The recently launched India Public Domain Movie Project is getting some much needed publicity. Today’s Sunday Mid Day has a story on the story behind this Cutting the Chai project.

Sunday Mid Day story on the India Public Domain Movie Project


Ghaziabad-based blogger Soumyadip Choudhury has started a project to upload old Indian films — no longer under copyright — online for free and legal viewing. On view currently: 1944 film, Kismet

– Kareena N Gianani

WITHIN seconds of browsing through Ghaziabad-based web journalist, Soumyadip Choudhury’s blog, cuttingthechai. com, it is clear that the man has a penchant for all things vintage and cinema-related. A charming 1979 advertising poster of Rekha modelling for Lakme, and another grainy photograph of Rajesh Khanna in an ad poster for Fabina Suitings and Shirtings make that amply clear.

Among these is the post with a YouTube link to the 1944 Ashok Kumar-starrer, Kismet. As part of the Indian Public Domain Movie Project, which he kickstarted earlier this month, Choudhury will put up films that are now out of copyright in the public domain, on his blog.

According to Indian copyright laws, particularly the Copyright Act, 1957 (which was amended in 1992), films come into the public domain on the first of January, 60 years after their release. So, Indian films released before January 1, 1952 are now a part of the public domain — an opportunity Choudhury is most excited about.

No Bollywood archives

It was when Choudhury read the book, Bollywood’s Top 20 Superstars of Indian Cinema, that he came across a write-up on Kismet. By sheer chance, he remembered that he had an old DVD of the film, and the Indian Public Domain Movie Project was conceived.

“After I watched Citizen Kane back in college, I desperately began to search for classics. All I found were Hollywood films archived online — there were barely any Indian films.” Ever since then, Choudhury wanted to make old classics accessible to people, which he wants to upload for free and legal viewing on Internet Archive, a US-based non-profit digital library which offers free, universal access to books movies, music and 150 billion archived webpages. You’ll also find a YouTube link to the films on his blog. However, not all films will be as easy to get a hold of. “I have friends who are film aficionados and who, like me, are always on the lookout for classics. They will lend me DVDs from their collection. I also plan to visit Pune’s National Film Archive of India to get some old films,” says the 33 year-old.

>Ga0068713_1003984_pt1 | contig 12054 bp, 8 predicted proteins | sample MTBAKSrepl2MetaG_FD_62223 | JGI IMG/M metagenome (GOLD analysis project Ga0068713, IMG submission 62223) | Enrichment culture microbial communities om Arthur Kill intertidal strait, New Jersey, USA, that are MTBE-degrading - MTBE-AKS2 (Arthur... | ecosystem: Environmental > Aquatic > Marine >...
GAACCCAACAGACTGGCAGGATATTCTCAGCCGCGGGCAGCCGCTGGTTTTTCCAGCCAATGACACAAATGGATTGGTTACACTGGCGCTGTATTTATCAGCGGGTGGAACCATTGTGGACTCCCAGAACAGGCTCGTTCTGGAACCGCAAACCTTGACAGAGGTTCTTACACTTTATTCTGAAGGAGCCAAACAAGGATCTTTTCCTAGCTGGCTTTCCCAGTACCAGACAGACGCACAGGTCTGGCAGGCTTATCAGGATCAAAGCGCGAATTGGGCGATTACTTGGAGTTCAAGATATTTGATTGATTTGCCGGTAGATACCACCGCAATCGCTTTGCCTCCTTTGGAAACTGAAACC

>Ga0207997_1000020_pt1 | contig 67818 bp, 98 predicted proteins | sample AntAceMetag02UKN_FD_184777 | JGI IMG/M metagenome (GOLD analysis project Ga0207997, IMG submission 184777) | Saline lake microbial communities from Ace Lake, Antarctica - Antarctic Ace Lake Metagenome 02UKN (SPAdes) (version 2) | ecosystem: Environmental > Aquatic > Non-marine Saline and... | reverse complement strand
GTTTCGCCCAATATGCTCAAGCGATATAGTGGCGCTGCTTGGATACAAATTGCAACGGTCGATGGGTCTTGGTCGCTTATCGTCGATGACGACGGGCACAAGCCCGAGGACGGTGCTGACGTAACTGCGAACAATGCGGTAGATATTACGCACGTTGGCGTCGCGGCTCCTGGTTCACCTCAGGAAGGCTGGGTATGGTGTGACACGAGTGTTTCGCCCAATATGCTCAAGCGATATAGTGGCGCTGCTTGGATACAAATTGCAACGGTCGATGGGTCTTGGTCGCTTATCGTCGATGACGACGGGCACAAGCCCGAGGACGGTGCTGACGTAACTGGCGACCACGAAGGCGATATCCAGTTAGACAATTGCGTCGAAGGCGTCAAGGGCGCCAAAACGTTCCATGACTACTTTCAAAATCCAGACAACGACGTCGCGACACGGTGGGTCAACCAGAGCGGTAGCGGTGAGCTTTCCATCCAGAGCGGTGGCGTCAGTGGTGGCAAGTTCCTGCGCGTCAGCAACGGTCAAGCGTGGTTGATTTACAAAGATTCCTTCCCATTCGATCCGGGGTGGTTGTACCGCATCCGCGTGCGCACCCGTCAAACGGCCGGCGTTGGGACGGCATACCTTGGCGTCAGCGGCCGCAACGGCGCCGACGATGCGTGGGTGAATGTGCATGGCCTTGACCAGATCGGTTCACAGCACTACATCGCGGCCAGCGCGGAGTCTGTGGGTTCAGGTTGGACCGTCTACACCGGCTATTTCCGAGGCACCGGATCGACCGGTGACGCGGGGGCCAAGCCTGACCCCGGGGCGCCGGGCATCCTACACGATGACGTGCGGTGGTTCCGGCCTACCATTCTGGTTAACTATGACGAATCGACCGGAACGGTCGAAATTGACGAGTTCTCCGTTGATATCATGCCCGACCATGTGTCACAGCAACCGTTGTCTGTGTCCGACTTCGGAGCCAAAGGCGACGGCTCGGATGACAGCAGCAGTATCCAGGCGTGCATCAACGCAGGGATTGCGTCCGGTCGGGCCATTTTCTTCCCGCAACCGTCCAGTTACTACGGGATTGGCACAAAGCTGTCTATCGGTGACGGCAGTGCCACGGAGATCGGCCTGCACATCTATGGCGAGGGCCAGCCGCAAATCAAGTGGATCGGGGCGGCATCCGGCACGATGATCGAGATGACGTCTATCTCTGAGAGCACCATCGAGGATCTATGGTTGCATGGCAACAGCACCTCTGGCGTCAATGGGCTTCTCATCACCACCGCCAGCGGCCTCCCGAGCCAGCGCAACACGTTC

Trivia and history

Choudhury plans to upload a film every month, and says he will do so in style. “It isn’t just about getting an old films and uploading it. I am a trivia buff and love to add quirky details about the films, too.” That includes nuggets of information like the fact that Kismet was the one of the biggest box office hits of its time, in which Kumar played an antihero, something Hindi cinema wasn’t used to at the time.

On April 1, Choudhury will upload Dadasaheb Phalke’s Raja Harishchandra (1913), one of the finest silent films of Indian cinema. He wants the viewing to coincide with the 100th year anniversary of the film and is researching for more material to go with the viewing. He found the film footage in a French film montage uploaded on US-based university’s website.

Choudhury says he is aware that not many seniors in India are Internet-savvy, but hopes they will log on to watch films from their time. “This project is as much for young movie buffs. They’ll know where great cinema first came from,” says Choudhury.

I hope this will encourage more users to contribute to the India Public Domain Movie Project.